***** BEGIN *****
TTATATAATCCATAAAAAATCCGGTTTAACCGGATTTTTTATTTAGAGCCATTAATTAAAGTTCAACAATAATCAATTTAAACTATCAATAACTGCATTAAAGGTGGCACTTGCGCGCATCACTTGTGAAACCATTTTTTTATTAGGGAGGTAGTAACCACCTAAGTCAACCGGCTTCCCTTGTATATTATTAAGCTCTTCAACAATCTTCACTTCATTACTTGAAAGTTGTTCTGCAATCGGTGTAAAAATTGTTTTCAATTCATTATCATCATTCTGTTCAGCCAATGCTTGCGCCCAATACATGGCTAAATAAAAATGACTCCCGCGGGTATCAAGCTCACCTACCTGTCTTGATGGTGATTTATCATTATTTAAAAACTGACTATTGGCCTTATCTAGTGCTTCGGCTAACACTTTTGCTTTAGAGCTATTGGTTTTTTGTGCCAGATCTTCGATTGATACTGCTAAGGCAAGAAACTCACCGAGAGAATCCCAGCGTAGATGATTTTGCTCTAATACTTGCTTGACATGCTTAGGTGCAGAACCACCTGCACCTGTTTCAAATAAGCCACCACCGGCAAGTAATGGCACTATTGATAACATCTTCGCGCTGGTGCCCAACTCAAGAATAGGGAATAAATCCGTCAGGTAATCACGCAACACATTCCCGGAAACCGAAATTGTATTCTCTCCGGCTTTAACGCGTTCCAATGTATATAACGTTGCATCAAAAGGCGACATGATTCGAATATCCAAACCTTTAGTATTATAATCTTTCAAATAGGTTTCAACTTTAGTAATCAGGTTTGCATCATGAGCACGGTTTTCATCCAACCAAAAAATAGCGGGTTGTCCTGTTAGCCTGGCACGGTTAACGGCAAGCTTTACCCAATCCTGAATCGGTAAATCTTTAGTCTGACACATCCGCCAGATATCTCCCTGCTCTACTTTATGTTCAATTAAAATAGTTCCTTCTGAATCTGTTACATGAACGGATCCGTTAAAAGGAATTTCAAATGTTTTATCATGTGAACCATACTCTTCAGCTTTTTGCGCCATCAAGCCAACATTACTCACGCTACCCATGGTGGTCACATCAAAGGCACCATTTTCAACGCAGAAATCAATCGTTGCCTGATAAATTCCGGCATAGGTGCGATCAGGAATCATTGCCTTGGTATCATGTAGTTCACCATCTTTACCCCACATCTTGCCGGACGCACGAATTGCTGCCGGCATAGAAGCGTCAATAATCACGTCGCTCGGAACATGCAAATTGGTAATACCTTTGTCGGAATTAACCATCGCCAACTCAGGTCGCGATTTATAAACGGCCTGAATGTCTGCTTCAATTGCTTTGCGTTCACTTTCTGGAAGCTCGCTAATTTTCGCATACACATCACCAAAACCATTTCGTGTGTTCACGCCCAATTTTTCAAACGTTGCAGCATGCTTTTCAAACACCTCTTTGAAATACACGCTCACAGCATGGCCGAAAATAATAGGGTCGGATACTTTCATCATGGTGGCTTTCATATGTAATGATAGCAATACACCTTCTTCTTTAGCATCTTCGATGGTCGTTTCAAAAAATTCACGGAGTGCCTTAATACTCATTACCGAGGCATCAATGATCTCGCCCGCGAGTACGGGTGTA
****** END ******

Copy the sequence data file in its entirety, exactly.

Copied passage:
TTATATAATCCATAAAAAATCCGGTTTAACCGGATTTTTTATTTAGAGCCATTAATTAAAGTTCAACAATAATCAATTTAAACTATCAATAACTGCATTAAAGGTGGCACTTGCGCGCATCACTTGTGAAACCATTTTTTTATTAGGGAGGTAGTAACCACCTAAGTCAACCGGCTTCCCTTGTATATTATTAAGCTCTTCAACAATCTTCACTTCATTACTTGAAAGTTGTTCTGCAATCGGTGTAAAAATTGTTTTCAATTCATTATCATCATTCTGTTCAGCCAATGCTTGCGCCCAATACATGGCTAAATAAAAATGACTCCCGCGGGTATCAAGCTCACCTACCTGTCTTGATGGTGATTTATCATTATTTAAAAACTGACTATTGGCCTTATCTAGTGCTTCGGCTAACACTTTTGCTTTAGAGCTATTGGTTTTTTGTGCCAGATCTTCGATTGATACTGCTAAGGCAAGAAACTCACCGAGAGAATCCCAGCGTAGATGATTTTGCTCTAATACTTGCTTGACATGCTTAGGTGCAGAACCACCTGCACCTGTTTCAAATAAGCCACCACCGGCAAGTAATGGCACTATTGATAACATCTTCGCGCTGGTGCCCAACTCAAGAATAGGGAATAAATCCGTCAGGTAATCACGCAACACATTCCCGGAAACCGAAATTGTATTCTCTCCGGCTTTAACGCGTTCCAATGTATATAACGTTGCATCAAAAGGCGACATGATTCGAATATCCAAACCTTTAGTATTATAATCTTTCAAATAGGTTTCAACTTTAGTAATCAGGTTTGCATCATGAGCACGGTTTTCATCCAACCAAAAAATAGCGGGTTGTCCTGTTAGCCTGGCACGGTTAACGGCAAGCTTTACCCAATCCTGAATCGGTAAATCTTTAGTCTGACACATCCGCCAGATATCTCCCTGCTCTACTTTATGTTCAATTAAAATAGTTCCTTCTGAATCTGTTACATGAACGGATCCGTTAAAAGGAATTTCAAATGTTTTATCATGTGAACCATACTCTTCAGCTTTTTGCGCCATCAAGCCAACATTACTCACGCTACCCATGGTGGTCACATCAAAGGCACCATTTTCAACGCAGAAATCAATCGTTGCCTGATAAATTCCGGCATAGGTGCGATCAGGAATCATTGCCTTGGTATCATGTAGTTCACCATCTTTACCCCACATCTTGCCGGACGCACGAATTGCTGCCGGCATAGAAGCGTCAATAATCACGTCGCTCGGAACATGCAAATTGGTAATACCTTTGTCGGAATTAACCATCGCCAACTCAGGTCGCGATTTATAAACGGCCTGAATGTCTGCTTCAATTGCTTTGCGTTCACTTTCTGGAAGCTCGCTAATTTTCGCATACACATCACCAAAACCATTTCGTGTGTTCACGCCCAATTTTTCAAACGTTGCAGCATGCTTTTCAAACACCTCTTTGAAATACACGCTCACAGCATGGCCGAAAATAATAGGGTCGGATACTTTCATCATGGTGGCTTTCATATGTAATGATAGCAATACACCTTCTTCTTTAGCATCTTCGATGGTCGTTTCAAAAAATTCACGGAGTGCCTTAATACTCATTACCGAGGCATCAATGATCTCGCCCGCGAGTACGGGTGTA